Simultaneous adjustment for all these covariates attenuated the effect of inflammation on cognitive symptoms of depression slightly more for CRP than for IL-6. This minor differential effect is consistent with the possibility that interleukins, including IL-6, are functionally involved in the development of depression through direct effects on the central nervous system which promote depression, (Dantzer, Kelley, 2007) with CRP being only a general marker of inflammatory processes.(Dantzer et al., 2006) Furthermore, it has been hypothesized that inflammatory cytokines may be linked to depression through the hypothalamic-pituitary-adrenal axis.(Wichers, Maes, 2002) Supporting this hypothesis, chronic activation of the immune system has been found to produce cytokine-induced depression, (Dantzer, Kelley, 2007), at least in persons who already have a medical condition. (Dantzer et al., 2006)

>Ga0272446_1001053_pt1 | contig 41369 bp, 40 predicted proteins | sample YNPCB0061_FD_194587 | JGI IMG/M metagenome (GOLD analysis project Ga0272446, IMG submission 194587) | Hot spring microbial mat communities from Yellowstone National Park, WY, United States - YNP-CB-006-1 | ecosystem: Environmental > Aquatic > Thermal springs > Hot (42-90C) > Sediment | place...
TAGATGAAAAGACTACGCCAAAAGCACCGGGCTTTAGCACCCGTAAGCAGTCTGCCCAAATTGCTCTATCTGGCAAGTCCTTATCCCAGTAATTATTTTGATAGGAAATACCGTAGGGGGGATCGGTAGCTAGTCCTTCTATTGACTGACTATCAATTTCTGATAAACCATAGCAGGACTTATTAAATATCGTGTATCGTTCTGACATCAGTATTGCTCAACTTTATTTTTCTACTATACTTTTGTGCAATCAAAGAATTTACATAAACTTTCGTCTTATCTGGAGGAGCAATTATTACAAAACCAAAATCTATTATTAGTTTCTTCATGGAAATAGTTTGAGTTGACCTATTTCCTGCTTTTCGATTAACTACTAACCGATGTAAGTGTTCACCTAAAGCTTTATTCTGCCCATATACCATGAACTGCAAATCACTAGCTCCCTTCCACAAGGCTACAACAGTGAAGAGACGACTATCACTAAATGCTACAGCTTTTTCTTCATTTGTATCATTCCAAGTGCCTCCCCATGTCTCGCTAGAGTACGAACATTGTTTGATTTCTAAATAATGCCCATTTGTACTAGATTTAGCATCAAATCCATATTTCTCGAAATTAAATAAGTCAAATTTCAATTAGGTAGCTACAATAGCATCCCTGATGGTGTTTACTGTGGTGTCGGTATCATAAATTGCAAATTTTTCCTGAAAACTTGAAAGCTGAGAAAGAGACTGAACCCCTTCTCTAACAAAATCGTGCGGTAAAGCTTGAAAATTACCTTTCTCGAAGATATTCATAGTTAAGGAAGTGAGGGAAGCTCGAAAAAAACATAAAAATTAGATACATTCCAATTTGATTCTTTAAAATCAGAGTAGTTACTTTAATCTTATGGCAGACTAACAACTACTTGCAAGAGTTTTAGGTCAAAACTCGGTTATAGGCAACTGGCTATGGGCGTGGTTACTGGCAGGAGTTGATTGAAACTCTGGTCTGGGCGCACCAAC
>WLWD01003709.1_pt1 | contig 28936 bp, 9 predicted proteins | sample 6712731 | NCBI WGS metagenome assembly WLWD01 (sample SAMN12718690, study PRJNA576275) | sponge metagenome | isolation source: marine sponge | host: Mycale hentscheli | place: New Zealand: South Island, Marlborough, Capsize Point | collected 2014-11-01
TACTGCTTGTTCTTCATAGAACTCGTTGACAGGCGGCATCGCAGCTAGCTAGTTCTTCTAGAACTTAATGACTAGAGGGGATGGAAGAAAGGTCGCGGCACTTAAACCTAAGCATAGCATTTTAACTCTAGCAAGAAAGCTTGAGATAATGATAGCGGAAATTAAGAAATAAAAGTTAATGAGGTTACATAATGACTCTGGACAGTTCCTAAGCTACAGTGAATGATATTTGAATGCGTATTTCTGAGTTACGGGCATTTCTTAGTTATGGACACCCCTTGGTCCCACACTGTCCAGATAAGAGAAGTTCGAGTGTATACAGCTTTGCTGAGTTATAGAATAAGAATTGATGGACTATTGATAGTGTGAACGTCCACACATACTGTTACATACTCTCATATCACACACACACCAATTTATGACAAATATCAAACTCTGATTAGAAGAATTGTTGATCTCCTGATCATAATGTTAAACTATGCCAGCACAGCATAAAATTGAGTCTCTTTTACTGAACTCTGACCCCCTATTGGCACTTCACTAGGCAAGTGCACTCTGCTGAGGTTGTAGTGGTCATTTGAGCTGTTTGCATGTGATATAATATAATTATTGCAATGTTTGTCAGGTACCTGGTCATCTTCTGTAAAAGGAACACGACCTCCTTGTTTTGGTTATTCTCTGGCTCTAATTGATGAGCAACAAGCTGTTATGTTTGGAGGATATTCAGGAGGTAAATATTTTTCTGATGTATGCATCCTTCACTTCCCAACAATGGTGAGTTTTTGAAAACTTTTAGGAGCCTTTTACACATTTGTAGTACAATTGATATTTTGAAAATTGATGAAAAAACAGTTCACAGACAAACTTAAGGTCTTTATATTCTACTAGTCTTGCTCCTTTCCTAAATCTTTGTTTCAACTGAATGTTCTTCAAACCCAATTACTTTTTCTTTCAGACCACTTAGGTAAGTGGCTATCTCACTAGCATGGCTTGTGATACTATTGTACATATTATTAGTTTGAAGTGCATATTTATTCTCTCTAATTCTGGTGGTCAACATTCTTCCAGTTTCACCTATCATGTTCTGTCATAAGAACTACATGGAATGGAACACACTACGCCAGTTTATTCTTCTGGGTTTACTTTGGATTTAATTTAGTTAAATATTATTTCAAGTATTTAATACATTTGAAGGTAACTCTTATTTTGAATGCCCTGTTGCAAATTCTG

One cause for concern was the possibility that our observed associations were merely the result of confounding by pre-existing illness at baseline. In addition to adjustments for three health conditions (CHD, respiratory illness and diabetes) analyses were adjusted for a wide range of medications and biological risk factors, indicators of current ill-health and pre-clinical disease. As expected, this adjustment produced some attenuation of the observed associations. However, a robust independent association remained after simultaneous adjustment for all the covariates. A further cause for concern was the possibility of confounding by new-onset co-morbid conditions that may have developed between our two measurement phases. CRP and IL-6 have been found to predict a number of health conditions, such as cardiovascular disease and diabetes.(Pradhan et al., 2001; Danesh et al., 2004) However, controlling simultaneously for the relevant covariates at follow-up as well as at baseline did not alter the main findings (results were as follows: β=0.035 for the CRP-depressive symptoms association, p=0.055 and β=0.037 for the IL-6-depressive symptoms association, p=0.034; this additional adjustment increased the percentage of attenuation only from 19% to 24% for CRP and from 11% to 20% for IL-6 in the fully-adjusted models). Adjustment for an even wider range of covariates may have explained a greater proportion of the association, but adding extra covariates may have added degrees of freedom to the statistical tests, thus reducing the power to detect associations and potentially inflating Type I error.